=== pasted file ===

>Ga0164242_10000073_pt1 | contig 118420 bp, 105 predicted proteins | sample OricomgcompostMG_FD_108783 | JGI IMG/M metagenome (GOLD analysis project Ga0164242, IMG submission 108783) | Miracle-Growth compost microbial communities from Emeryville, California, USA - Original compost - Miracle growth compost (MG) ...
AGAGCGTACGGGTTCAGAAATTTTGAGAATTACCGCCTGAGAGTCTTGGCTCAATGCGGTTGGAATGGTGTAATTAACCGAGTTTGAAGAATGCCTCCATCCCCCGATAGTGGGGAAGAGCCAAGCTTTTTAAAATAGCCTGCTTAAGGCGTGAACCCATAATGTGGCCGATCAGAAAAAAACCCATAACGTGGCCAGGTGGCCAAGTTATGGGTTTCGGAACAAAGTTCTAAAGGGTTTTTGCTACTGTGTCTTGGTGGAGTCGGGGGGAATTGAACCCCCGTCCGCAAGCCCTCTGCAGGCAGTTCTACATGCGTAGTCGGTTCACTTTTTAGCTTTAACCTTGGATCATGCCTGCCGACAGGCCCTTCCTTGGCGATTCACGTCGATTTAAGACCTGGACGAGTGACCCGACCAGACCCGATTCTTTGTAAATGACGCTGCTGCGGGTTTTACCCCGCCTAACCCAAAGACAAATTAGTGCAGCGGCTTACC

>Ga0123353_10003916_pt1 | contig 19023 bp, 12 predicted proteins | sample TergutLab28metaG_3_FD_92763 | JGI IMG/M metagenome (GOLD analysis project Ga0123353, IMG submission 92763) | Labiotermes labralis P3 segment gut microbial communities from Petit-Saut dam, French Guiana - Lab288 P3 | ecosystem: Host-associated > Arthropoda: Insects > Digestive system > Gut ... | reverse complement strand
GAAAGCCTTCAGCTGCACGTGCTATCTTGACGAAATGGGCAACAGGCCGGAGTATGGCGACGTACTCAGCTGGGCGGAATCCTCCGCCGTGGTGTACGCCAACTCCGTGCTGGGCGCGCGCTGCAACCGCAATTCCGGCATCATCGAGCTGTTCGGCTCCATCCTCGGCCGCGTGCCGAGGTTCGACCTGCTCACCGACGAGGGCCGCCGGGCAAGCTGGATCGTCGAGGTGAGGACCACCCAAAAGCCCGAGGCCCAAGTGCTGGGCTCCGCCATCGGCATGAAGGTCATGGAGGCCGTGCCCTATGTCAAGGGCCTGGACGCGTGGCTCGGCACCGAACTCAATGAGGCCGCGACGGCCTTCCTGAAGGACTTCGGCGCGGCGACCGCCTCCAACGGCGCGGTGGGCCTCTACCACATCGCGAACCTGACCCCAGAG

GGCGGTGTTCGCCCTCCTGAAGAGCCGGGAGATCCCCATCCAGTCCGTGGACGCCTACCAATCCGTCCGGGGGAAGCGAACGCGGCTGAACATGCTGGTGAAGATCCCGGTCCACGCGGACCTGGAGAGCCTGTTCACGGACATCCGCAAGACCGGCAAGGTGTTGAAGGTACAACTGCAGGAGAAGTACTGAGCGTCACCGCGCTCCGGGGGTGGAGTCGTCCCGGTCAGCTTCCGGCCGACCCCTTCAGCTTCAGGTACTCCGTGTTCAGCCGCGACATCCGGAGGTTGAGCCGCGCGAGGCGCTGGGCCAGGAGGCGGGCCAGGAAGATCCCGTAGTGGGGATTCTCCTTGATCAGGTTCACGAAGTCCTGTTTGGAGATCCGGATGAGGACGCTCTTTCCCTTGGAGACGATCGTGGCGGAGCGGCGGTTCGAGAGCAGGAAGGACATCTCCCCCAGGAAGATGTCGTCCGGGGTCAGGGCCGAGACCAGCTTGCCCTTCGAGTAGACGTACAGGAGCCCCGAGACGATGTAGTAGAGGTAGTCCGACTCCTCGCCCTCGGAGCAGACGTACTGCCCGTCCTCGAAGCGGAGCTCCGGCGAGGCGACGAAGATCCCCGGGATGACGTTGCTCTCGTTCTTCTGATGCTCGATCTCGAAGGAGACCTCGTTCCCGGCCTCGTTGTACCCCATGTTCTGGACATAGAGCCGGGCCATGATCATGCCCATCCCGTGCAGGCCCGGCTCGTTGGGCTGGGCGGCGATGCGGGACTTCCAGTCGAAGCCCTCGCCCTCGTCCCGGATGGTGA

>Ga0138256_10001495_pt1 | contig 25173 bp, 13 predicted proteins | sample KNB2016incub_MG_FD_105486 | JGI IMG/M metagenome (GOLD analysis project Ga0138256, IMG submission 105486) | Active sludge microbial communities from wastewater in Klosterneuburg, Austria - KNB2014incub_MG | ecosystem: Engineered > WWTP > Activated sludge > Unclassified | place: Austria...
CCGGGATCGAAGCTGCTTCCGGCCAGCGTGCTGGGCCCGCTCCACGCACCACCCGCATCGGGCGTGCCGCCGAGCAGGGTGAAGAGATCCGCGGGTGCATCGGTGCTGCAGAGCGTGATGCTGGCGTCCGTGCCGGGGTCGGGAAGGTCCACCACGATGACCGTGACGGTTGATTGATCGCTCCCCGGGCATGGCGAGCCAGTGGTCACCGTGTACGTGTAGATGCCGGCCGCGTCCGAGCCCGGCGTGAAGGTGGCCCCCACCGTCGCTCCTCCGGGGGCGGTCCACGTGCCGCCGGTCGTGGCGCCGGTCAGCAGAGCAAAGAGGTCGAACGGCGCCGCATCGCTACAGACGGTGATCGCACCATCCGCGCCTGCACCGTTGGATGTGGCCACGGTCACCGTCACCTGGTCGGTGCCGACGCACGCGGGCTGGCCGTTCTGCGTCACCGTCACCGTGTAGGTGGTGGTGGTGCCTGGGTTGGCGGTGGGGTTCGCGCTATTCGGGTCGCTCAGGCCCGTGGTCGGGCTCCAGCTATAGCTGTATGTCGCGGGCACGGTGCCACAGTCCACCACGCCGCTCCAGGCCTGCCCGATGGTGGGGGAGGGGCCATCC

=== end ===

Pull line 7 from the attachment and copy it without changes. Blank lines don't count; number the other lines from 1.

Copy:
CCGGGATCGAAGCTGCTTCCGGCCAGCGTGCTGGGCCCGCTCCACGCACCACCCGCATCGGGCGTGCCGCCGAGCAGGGTGAAGAGATCCGCGGGTGCATCGGTGCTGCAGAGCGTGATGCTGGCGTCCGTGCCGGGGTCGGGAAGGTCCACCACGATGACCGTGACGGTTGATTGATCGCTCCCCGGGCATGGCGAGCCAGTGGTCACCGTGTACGTGTAGATGCCGGCCGCGTCCGAGCCCGGCGTGAAGGTGGCCCCCACCGTCGCTCCTCCGGGGGCGGTCCACGTGCCGCCGGTCGTGGCGCCGGTCAGCAGAGCAAAGAGGTCGAACGGCGCCGCATCGCTACAGACGGTGATCGCACCATCCGCGCCTGCACCGTTGGATGTGGCCACGGTCACCGTCACCTGGTCGGTGCCGACGCACGCGGGCTGGCCGTTCTGCGTCACCGTCACCGTGTAGGTGGTGGTGGTGCCTGGGTTGGCGGTGGGGTTCGCGCTATTCGGGTCGCTCAGGCCCGTGGTCGGGCTCCAGCTATAGCTGTATGTCGCGGGCACGGTGCCACAGTCCACCACGCCGCTCCAGGCCTGCCCGATGGTGGGGGAGGGGCCATCC